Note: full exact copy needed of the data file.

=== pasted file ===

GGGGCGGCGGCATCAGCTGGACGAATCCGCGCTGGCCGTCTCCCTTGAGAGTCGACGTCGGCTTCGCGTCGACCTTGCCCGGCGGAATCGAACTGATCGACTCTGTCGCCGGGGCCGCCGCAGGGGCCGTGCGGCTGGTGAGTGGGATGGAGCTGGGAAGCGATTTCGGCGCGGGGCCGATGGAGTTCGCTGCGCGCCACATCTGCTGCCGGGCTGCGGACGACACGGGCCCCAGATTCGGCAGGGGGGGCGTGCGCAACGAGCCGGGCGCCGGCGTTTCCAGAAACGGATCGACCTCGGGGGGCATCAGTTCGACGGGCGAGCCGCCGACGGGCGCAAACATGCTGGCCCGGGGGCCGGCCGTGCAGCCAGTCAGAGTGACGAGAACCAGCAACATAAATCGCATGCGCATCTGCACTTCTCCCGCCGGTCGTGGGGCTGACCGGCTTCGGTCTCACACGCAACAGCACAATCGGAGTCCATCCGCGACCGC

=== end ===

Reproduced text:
GGGGCGGCGGCATCAGCTGGACGAATCCGCGCTGGCCGTCTCCCTTGAGAGTCGACGTCGGCTTCGCGTCGACCTTGCCCGGCGGAATCGAACTGATCGACTCTGTCGCCGGGGCCGCCGCAGGGGCCGTGCGGCTGGTGAGTGGGATGGAGCTGGGAAGCGATTTCGGCGCGGGGCCGATGGAGTTCGCTGCGCGCCACATCTGCTGCCGGGCTGCGGACGACACGGGCCCCAGATTCGGCAGGGGGGGCGTGCGCAACGAGCCGGGCGCCGGCGTTTCCAGAAACGGATCGACCTCGGGGGGCATCAGTTCGACGGGCGAGCCGCCGACGGGCGCAAACATGCTGGCCCGGGGGCCGGCCGTGCAGCCAGTCAGAGTGACGAGAACCAGCAACATAAATCGCATGCGCATCTGCACTTCTCCCGCCGGTCGTGGGGCTGACCGGCTTCGGTCTCACACGCAACAGCACAATCGGAGTCCATCCGCGACCGC